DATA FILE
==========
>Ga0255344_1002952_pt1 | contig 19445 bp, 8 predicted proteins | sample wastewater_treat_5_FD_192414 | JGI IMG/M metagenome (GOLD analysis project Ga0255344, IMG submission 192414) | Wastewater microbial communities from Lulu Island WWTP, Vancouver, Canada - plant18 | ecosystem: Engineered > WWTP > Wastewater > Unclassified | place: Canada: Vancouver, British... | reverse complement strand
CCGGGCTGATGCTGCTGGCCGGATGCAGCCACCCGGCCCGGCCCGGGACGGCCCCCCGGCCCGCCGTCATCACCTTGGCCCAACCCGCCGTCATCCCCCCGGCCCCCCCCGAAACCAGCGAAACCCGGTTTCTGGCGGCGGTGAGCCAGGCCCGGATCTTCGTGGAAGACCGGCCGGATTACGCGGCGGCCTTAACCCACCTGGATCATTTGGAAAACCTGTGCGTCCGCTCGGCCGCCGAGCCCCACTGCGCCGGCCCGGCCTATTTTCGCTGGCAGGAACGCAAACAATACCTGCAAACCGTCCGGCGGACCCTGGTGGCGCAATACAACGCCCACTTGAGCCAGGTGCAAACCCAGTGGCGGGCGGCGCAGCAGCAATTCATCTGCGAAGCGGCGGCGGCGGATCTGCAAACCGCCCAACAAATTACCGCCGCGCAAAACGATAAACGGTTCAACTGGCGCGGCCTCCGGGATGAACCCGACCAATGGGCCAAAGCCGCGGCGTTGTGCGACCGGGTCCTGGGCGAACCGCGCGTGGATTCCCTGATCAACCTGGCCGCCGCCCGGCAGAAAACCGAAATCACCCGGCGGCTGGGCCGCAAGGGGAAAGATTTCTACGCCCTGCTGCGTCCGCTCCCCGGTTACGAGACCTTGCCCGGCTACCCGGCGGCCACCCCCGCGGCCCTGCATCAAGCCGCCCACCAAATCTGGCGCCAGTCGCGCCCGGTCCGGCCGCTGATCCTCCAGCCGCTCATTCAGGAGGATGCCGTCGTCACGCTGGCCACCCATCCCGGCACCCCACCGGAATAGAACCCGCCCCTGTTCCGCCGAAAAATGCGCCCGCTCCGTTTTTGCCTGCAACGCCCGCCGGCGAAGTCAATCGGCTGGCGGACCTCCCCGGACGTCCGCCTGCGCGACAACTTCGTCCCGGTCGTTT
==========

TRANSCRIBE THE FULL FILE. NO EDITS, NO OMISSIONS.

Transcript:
>Ga0255344_1002952_pt1 | contig 19445 bp, 8 predicted proteins | sample wastewater_treat_5_FD_192414 | JGI IMG/M metagenome (GOLD analysis project Ga0255344, IMG submission 192414) | Wastewater microbial communities from Lulu Island WWTP, Vancouver, Canada - plant18 | ecosystem: Engineered > WWTP > Wastewater > Unclassified | place: Canada: Vancouver, British... | reverse complement strand
CCGGGCTGATGCTGCTGGCCGGATGCAGCCACCCGGCCCGGCCCGGGACGGCCCCCCGGCCCGCCGTCATCACCTTGGCCCAACCCGCCGTCATCCCCCCGGCCCCCCCCGAAACCAGCGAAACCCGGTTTCTGGCGGCGGTGAGCCAGGCCCGGATCTTCGTGGAAGACCGGCCGGATTACGCGGCGGCCTTAACCCACCTGGATCATTTGGAAAACCTGTGCGTCCGCTCGGCCGCCGAGCCCCACTGCGCCGGCCCGGCCTATTTTCGCTGGCAGGAACGCAAACAATACCTGCAAACCGTCCGGCGGACCCTGGTGGCGCAATACAACGCCCACTTGAGCCAGGTGCAAACCCAGTGGCGGGCGGCGCAGCAGCAATTCATCTGCGAAGCGGCGGCGGCGGATCTGCAAACCGCCCAACAAATTACCGCCGCGCAAAACGATAAACGGTTCAACTGGCGCGGCCTCCGGGATGAACCCGACCAATGGGCCAAAGCCGCGGCGTTGTGCGACCGGGTCCTGGGCGAACCGCGCGTGGATTCCCTGATCAACCTGGCCGCCGCCCGGCAGAAAACCGAAATCACCCGGCGGCTGGGCCGCAAGGGGAAAGATTTCTACGCCCTGCTGCGTCCGCTCCCCGGTTACGAGACCTTGCCCGGCTACCCGGCGGCCACCCCCGCGGCCCTGCATCAAGCCGCCCACCAAATCTGGCGCCAGTCGCGCCCGGTCCGGCCGCTGATCCTCCAGCCGCTCATTCAGGAGGATGCCGTCGTCACGCTGGCCACCCATCCCGGCACCCCACCGGAATAGAACCCGCCCCTGTTCCGCCGAAAAATGCGCCCGCTCCGTTTTTGCCTGCAACGCCCGCCGGCGAAGTCAATCGGCTGGCGGACCTCCCCGGACGTCCGCCTGCGCGACAACTTCGTCCCGGTCGTTT